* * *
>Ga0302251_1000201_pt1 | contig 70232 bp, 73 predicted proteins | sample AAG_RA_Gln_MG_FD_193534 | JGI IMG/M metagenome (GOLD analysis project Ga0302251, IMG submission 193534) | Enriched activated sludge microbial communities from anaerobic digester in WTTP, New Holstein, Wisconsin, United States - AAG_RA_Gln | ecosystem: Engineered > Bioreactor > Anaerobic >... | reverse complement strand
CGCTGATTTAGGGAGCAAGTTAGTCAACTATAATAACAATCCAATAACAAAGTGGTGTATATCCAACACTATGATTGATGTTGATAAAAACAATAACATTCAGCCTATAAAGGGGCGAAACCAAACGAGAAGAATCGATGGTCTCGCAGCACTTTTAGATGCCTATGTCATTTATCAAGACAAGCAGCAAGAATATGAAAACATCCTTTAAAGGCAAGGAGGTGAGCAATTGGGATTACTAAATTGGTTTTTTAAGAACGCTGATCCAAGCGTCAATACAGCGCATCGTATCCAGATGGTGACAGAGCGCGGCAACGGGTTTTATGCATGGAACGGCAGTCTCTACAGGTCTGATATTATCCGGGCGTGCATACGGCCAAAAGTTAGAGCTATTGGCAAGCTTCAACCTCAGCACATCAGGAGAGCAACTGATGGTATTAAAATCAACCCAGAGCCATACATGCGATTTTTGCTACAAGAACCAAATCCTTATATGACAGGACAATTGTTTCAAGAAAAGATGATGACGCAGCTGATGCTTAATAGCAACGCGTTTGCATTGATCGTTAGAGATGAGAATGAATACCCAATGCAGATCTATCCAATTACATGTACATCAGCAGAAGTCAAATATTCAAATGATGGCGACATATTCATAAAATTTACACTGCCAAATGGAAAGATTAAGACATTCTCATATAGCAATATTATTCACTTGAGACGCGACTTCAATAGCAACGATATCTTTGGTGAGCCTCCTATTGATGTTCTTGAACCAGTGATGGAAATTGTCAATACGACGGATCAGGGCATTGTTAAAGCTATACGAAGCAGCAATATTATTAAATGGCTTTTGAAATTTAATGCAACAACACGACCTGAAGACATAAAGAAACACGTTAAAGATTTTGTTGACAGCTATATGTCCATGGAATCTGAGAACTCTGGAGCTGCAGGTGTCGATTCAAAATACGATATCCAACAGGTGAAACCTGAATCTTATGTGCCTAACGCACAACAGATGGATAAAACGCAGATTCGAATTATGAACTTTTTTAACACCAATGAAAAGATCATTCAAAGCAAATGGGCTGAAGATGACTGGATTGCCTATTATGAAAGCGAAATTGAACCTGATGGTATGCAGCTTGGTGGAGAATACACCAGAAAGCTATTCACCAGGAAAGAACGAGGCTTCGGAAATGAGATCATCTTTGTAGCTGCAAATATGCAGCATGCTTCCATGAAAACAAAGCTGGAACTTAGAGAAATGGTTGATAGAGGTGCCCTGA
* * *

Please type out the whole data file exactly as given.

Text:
>Ga0302251_1000201_pt1 | contig 70232 bp, 73 predicted proteins | sample AAG_RA_Gln_MG_FD_193534 | JGI IMG/M metagenome (GOLD analysis project Ga0302251, IMG submission 193534) | Enriched activated sludge microbial communities from anaerobic digester in WTTP, New Holstein, Wisconsin, United States - AAG_RA_Gln | ecosystem: Engineered > Bioreactor > Anaerobic >... | reverse complement strand
CGCTGATTTAGGGAGCAAGTTAGTCAACTATAATAACAATCCAATAACAAAGTGGTGTATATCCAACACTATGATTGATGTTGATAAAAACAATAACATTCAGCCTATAAAGGGGCGAAACCAAACGAGAAGAATCGATGGTCTCGCAGCACTTTTAGATGCCTATGTCATTTATCAAGACAAGCAGCAAGAATATGAAAACATCCTTTAAAGGCAAGGAGGTGAGCAATTGGGATTACTAAATTGGTTTTTTAAGAACGCTGATCCAAGCGTCAATACAGCGCATCGTATCCAGATGGTGACAGAGCGCGGCAACGGGTTTTATGCATGGAACGGCAGTCTCTACAGGTCTGATATTATCCGGGCGTGCATACGGCCAAAAGTTAGAGCTATTGGCAAGCTTCAACCTCAGCACATCAGGAGAGCAACTGATGGTATTAAAATCAACCCAGAGCCATACATGCGATTTTTGCTACAAGAACCAAATCCTTATATGACAGGACAATTGTTTCAAGAAAAGATGATGACGCAGCTGATGCTTAATAGCAACGCGTTTGCATTGATCGTTAGAGATGAGAATGAATACCCAATGCAGATCTATCCAATTACATGTACATCAGCAGAAGTCAAATATTCAAATGATGGCGACATATTCATAAAATTTACACTGCCAAATGGAAAGATTAAGACATTCTCATATAGCAATATTATTCACTTGAGACGCGACTTCAATAGCAACGATATCTTTGGTGAGCCTCCTATTGATGTTCTTGAACCAGTGATGGAAATTGTCAATACGACGGATCAGGGCATTGTTAAAGCTATACGAAGCAGCAATATTATTAAATGGCTTTTGAAATTTAATGCAACAACACGACCTGAAGACATAAAGAAACACGTTAAAGATTTTGTTGACAGCTATATGTCCATGGAATCTGAGAACTCTGGAGCTGCAGGTGTCGATTCAAAATACGATATCCAACAGGTGAAACCTGAATCTTATGTGCCTAACGCACAACAGATGGATAAAACGCAGATTCGAATTATGAACTTTTTTAACACCAATGAAAAGATCATTCAAAGCAAATGGGCTGAAGATGACTGGATTGCCTATTATGAAAGCGAAATTGAACCTGATGGTATGCAGCTTGGTGGAGAATACACCAGAAAGCTATTCACCAGGAAAGAACGAGGCTTCGGAAATGAGATCATCTTTGTAGCTGCAAATATGCAGCATGCTTCCATGAAAACAAAGCTGGAACTTAGAGAAATGGTTGATAGAGGTGCCCTGA